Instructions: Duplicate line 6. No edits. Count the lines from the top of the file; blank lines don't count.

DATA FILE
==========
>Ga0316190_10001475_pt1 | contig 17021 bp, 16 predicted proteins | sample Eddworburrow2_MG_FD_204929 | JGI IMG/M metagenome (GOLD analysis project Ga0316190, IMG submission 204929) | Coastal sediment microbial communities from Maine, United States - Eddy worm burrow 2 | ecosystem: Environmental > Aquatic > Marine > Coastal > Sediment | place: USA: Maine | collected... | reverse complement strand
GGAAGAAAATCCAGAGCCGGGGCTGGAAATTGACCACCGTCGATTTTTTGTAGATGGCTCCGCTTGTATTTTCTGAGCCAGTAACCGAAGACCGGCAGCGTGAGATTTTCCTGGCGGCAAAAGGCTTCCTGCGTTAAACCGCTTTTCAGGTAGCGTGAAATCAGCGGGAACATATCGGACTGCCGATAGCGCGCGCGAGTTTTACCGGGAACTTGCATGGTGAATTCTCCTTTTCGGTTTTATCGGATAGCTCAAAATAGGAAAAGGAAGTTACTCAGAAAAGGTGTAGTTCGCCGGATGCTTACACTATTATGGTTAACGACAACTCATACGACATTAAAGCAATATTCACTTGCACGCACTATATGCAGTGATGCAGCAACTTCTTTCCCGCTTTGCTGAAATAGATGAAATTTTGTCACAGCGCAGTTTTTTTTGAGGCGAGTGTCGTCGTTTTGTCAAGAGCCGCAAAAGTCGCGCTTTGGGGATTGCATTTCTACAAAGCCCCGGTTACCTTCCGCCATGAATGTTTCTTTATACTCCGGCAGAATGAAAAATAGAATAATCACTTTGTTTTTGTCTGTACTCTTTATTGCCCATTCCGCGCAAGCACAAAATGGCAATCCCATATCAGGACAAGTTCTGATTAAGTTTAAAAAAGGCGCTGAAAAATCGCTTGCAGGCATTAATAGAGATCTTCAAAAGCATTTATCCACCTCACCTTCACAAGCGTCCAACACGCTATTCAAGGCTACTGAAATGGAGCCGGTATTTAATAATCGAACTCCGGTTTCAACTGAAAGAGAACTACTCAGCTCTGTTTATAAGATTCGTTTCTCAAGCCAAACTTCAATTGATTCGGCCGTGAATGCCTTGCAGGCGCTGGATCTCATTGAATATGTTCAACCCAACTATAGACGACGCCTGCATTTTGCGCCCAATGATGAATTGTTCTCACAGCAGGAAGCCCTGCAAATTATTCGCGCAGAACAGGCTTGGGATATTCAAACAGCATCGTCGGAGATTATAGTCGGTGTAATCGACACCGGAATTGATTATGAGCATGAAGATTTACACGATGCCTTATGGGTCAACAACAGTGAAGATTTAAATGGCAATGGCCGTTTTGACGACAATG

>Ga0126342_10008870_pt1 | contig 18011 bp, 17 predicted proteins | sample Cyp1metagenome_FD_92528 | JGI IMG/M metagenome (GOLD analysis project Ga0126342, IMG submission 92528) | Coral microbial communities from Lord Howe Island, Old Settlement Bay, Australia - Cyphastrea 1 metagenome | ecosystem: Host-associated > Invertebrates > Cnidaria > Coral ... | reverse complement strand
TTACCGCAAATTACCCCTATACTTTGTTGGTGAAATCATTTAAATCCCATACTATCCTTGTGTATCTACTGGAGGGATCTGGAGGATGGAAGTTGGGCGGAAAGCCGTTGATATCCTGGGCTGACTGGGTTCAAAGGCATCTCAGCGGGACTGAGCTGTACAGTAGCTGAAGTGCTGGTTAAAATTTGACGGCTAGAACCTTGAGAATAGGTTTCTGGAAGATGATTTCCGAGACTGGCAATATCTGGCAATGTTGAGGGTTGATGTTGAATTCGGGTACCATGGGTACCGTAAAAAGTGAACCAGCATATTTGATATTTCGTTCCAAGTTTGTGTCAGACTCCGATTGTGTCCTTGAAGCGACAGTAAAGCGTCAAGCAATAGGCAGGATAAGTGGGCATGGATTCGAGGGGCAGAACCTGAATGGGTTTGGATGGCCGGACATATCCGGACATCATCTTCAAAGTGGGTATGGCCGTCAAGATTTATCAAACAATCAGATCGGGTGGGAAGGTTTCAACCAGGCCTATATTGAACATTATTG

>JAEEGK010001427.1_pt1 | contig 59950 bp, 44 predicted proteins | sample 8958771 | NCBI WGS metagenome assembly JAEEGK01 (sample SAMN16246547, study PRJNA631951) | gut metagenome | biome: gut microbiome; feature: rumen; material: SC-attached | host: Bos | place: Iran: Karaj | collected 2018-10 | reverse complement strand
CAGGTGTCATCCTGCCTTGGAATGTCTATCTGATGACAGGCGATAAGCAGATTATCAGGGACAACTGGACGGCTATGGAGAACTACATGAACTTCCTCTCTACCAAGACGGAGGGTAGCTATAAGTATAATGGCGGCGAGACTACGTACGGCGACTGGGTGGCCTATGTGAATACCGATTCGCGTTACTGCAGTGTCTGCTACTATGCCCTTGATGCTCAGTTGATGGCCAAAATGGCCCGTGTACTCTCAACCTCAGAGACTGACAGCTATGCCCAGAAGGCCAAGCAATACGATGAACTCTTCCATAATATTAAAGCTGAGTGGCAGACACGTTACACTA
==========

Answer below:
CAGGTGTCATCCTGCCTTGGAATGTCTATCTGATGACAGGCGATAAGCAGATTATCAGGGACAACTGGACGGCTATGGAGAACTACATGAACTTCCTCTCTACCAAGACGGAGGGTAGCTATAAGTATAATGGCGGCGAGACTACGTACGGCGACTGGGTGGCCTATGTGAATACCGATTCGCGTTACTGCAGTGTCTGCTACTATGCCCTTGATGCTCAGTTGATGGCCAAAATGGCCCGTGTACTCTCAACCTCAGAGACTGACAGCTATGCCCAGAAGGCCAAGCAATACGATGAACTCTTCCATAATATTAAAGCTGAGTGGCAGACACGTTACACTA